North to Challis

From Boise we planned to ride to Challis, about 190 miles northeast. The route involves two national scenic byways-the Ponderosa Pine and the Salmon River. I wanted to check out three hot springs along the way: Kirkham and Bonneville on U.S. 21, and Challis, which is inside a campground close to the junction of U.S. 93 and ID 75.

Each very good ride begins with breakfast, and before leaving Boise we stopped for a hearty one at the Trolley Property, a restaurant housed in what was the last cease on the old Boise trolley-car line. From there we aimed east, choosing up ID 21 just before it passes the Diversion Dam, constructed in 1909 to enable water from the Boise River to irrigate the fertile valley and its famous Idaho potatoes.

This highway winds about the 340-foot-high dam that holds back Fortunate Peak Reservoir, the biggest physique of water in these components, and then gets curvy. It really is now the Ponderosa Pine Scenic Byway, which is a favorite among nearby motorcyclists for its hairpins and switchbacks among Idaho City and Lowman, and then over Mores Creek Summit (6,118 feet) and Banner Ridge Summit (7,056 feet).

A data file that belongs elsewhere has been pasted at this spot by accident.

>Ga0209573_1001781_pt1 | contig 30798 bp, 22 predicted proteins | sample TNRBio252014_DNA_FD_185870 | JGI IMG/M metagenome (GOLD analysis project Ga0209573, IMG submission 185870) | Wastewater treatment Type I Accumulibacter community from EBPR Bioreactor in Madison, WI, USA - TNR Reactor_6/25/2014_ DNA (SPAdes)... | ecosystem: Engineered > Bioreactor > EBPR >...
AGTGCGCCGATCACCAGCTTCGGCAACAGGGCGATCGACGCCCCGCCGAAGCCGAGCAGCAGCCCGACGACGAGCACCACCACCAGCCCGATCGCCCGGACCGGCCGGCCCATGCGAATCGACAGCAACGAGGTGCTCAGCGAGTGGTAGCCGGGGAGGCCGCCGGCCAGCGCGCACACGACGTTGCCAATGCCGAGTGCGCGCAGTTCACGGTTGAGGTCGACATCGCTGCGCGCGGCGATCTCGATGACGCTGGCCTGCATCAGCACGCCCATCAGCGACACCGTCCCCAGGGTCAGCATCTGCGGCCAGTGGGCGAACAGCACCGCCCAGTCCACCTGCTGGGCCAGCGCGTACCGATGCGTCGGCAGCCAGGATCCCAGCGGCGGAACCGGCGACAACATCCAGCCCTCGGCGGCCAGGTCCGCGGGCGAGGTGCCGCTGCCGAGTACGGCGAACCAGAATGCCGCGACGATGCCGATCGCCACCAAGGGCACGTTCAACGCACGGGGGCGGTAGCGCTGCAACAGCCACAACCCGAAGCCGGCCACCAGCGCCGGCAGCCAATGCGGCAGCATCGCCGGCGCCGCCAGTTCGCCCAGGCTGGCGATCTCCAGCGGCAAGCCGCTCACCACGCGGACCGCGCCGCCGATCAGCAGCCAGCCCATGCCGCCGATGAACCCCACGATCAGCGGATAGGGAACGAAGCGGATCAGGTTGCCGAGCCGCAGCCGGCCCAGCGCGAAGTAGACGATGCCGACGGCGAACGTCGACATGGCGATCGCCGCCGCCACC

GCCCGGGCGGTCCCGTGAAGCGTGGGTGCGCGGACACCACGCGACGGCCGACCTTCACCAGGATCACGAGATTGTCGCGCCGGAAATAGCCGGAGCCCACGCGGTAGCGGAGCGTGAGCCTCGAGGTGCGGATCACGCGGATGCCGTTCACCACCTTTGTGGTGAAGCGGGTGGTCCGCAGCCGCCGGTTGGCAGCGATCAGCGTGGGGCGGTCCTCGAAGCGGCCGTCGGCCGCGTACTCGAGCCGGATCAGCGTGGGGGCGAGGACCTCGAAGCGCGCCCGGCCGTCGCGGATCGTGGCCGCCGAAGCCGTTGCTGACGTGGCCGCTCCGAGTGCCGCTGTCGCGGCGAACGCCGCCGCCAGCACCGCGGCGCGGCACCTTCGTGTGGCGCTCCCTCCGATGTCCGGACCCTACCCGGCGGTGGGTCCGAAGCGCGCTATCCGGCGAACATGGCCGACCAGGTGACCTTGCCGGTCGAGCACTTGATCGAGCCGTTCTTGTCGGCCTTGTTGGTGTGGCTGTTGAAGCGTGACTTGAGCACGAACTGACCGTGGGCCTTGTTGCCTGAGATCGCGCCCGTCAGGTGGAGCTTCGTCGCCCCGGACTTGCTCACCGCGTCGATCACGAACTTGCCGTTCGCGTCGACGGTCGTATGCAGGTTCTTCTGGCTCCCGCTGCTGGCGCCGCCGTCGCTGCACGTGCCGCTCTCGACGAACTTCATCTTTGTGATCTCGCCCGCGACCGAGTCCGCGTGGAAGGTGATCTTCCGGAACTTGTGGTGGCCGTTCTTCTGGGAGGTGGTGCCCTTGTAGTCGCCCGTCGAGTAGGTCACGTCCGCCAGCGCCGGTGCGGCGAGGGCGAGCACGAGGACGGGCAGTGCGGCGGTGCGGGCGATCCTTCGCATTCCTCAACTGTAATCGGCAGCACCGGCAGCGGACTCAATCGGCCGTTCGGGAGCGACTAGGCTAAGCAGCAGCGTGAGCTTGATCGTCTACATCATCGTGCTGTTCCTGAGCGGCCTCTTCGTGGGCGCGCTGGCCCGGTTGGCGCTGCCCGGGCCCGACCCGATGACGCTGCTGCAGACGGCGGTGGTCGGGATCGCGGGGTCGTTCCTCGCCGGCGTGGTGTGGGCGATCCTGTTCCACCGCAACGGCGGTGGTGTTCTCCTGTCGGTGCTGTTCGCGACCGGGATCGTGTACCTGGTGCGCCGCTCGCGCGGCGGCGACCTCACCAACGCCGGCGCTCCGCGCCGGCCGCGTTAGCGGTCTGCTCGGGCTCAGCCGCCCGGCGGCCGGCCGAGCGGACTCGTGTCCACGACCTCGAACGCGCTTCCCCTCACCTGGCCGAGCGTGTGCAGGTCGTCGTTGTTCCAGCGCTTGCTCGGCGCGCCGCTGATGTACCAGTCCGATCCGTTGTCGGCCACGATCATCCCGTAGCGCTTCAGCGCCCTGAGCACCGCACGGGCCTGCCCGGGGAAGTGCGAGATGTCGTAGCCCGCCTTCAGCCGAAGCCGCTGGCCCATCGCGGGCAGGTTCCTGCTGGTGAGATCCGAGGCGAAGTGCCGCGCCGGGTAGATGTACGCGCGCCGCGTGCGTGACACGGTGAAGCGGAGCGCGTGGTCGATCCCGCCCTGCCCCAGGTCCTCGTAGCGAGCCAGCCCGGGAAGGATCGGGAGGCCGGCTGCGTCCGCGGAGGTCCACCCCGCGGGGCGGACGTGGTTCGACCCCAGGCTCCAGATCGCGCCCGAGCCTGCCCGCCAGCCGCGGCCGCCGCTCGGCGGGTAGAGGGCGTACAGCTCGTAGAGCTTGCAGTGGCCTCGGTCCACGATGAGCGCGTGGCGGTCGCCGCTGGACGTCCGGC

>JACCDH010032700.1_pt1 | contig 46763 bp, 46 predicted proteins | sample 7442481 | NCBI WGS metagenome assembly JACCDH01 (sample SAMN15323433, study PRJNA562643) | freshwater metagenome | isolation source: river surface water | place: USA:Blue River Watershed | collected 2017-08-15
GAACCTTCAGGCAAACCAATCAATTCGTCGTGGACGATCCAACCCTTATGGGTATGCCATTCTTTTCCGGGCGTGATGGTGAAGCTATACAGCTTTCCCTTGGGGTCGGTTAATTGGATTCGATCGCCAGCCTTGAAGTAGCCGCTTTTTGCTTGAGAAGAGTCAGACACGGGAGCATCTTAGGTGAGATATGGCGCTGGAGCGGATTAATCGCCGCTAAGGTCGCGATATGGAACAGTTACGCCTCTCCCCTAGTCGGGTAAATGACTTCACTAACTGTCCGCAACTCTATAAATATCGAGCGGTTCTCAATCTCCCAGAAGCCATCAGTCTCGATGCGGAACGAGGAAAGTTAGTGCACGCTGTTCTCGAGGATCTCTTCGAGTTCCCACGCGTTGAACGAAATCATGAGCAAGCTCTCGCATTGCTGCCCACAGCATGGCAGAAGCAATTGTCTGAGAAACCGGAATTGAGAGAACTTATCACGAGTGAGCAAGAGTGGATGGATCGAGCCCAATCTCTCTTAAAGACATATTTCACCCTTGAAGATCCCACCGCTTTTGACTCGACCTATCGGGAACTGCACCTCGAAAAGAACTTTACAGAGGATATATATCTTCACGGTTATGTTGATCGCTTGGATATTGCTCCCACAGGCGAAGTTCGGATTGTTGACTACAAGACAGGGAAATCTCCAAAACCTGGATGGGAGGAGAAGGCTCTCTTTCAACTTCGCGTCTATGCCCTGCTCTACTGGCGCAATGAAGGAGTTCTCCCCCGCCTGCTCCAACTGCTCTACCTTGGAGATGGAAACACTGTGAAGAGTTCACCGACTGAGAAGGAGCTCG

It’s worth touring the historic structures in Idaho City, which became the biggest city in the Northwest right after gold was found nearby in 1862. The town was totally lawless regional lore has it that only 28 former residents (out of 200) who died of natural causes are buried in the first cemetery.

Kirkham Hot Springs

About 38 miles north of Idaho City, we came upon our first soak of the day. Kirkham Hot Springs sits on the bank of the South Fork of the Payette River four miles beyond Lowman. From the highway, you can see the rising steam.